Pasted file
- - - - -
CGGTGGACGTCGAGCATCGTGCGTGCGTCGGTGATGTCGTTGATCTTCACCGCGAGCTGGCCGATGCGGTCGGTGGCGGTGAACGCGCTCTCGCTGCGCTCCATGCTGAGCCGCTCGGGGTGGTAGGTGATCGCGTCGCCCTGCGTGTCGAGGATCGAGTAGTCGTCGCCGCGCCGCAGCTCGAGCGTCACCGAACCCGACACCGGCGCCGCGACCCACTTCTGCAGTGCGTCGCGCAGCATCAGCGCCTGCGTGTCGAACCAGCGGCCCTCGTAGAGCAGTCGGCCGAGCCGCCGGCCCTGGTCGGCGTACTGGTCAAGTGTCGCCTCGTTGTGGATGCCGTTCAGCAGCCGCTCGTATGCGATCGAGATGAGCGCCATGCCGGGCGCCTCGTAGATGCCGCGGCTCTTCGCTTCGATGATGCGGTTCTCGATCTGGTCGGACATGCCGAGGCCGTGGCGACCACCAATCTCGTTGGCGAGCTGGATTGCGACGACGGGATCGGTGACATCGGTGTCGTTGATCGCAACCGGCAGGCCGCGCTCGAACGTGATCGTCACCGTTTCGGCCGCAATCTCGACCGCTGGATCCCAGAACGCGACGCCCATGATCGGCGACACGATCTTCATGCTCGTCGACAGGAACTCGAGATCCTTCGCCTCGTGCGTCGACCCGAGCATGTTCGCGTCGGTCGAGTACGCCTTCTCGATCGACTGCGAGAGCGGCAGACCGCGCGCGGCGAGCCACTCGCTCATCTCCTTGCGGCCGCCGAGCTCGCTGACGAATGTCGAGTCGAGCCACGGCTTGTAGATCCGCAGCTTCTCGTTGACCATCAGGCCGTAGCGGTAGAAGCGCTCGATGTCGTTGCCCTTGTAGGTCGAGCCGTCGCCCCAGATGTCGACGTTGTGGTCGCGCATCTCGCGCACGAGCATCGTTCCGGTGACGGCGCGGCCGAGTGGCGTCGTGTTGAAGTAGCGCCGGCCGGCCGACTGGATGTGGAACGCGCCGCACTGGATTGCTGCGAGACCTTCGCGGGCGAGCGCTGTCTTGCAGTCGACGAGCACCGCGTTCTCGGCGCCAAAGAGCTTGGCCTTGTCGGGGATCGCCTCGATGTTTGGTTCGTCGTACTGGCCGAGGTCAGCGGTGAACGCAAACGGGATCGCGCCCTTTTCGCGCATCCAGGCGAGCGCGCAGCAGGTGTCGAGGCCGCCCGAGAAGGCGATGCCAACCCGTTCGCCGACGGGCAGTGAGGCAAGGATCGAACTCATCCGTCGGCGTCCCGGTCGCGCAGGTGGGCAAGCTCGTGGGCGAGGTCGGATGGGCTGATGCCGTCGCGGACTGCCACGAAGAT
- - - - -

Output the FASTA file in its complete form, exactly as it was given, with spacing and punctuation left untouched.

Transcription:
CGGTGGACGTCGAGCATCGTGCGTGCGTCGGTGATGTCGTTGATCTTCACCGCGAGCTGGCCGATGCGGTCGGTGGCGGTGAACGCGCTCTCGCTGCGCTCCATGCTGAGCCGCTCGGGGTGGTAGGTGATCGCGTCGCCCTGCGTGTCGAGGATCGAGTAGTCGTCGCCGCGCCGCAGCTCGAGCGTCACCGAACCCGACACCGGCGCCGCGACCCACTTCTGCAGTGCGTCGCGCAGCATCAGCGCCTGCGTGTCGAACCAGCGGCCCTCGTAGAGCAGTCGGCCGAGCCGCCGGCCCTGGTCGGCGTACTGGTCAAGTGTCGCCTCGTTGTGGATGCCGTTCAGCAGCCGCTCGTATGCGATCGAGATGAGCGCCATGCCGGGCGCCTCGTAGATGCCGCGGCTCTTCGCTTCGATGATGCGGTTCTCGATCTGGTCGGACATGCCGAGGCCGTGGCGACCACCAATCTCGTTGGCGAGCTGGATTGCGACGACGGGATCGGTGACATCGGTGTCGTTGATCGCAACCGGCAGGCCGCGCTCGAACGTGATCGTCACCGTTTCGGCCGCAATCTCGACCGCTGGATCCCAGAACGCGACGCCCATGATCGGCGACACGATCTTCATGCTCGTCGACAGGAACTCGAGATCCTTCGCCTCGTGCGTCGACCCGAGCATGTTCGCGTCGGTCGAGTACGCCTTCTCGATCGACTGCGAGAGCGGCAGACCGCGCGCGGCGAGCCACTCGCTCATCTCCTTGCGGCCGCCGAGCTCGCTGACGAATGTCGAGTCGAGCCACGGCTTGTAGATCCGCAGCTTCTCGTTGACCATCAGGCCGTAGCGGTAGAAGCGCTCGATGTCGTTGCCCTTGTAGGTCGAGCCGTCGCCCCAGATGTCGACGTTGTGGTCGCGCATCTCGCGCACGAGCATCGTTCCGGTGACGGCGCGGCCGAGTGGCGTCGTGTTGAAGTAGCGCCGGCCGGCCGACTGGATGTGGAACGCGCCGCACTGGATTGCTGCGAGACCTTCGCGGGCGAGCGCTGTCTTGCAGTCGACGAGCACCGCGTTCTCGGCGCCAAAGAGCTTGGCCTTGTCGGGGATCGCCTCGATGTTTGGTTCGTCGTACTGGCCGAGGTCAGCGGTGAACGCAAACGGGATCGCGCCCTTTTCGCGCATCCAGGCGAGCGCGCAGCAGGTGTCGAGGCCGCCCGAGAAGGCGATGCCAACCCGTTCGCCGACGGGCAGTGAGGCAAGGATCGAACTCATCCGTCGGCGTCCCGGTCGCGCAGGTGGGCAAGCTCGTGGGCGAGGTCGGATGGGCTGATGCCGTCGCGGACTGCCACGAAGAT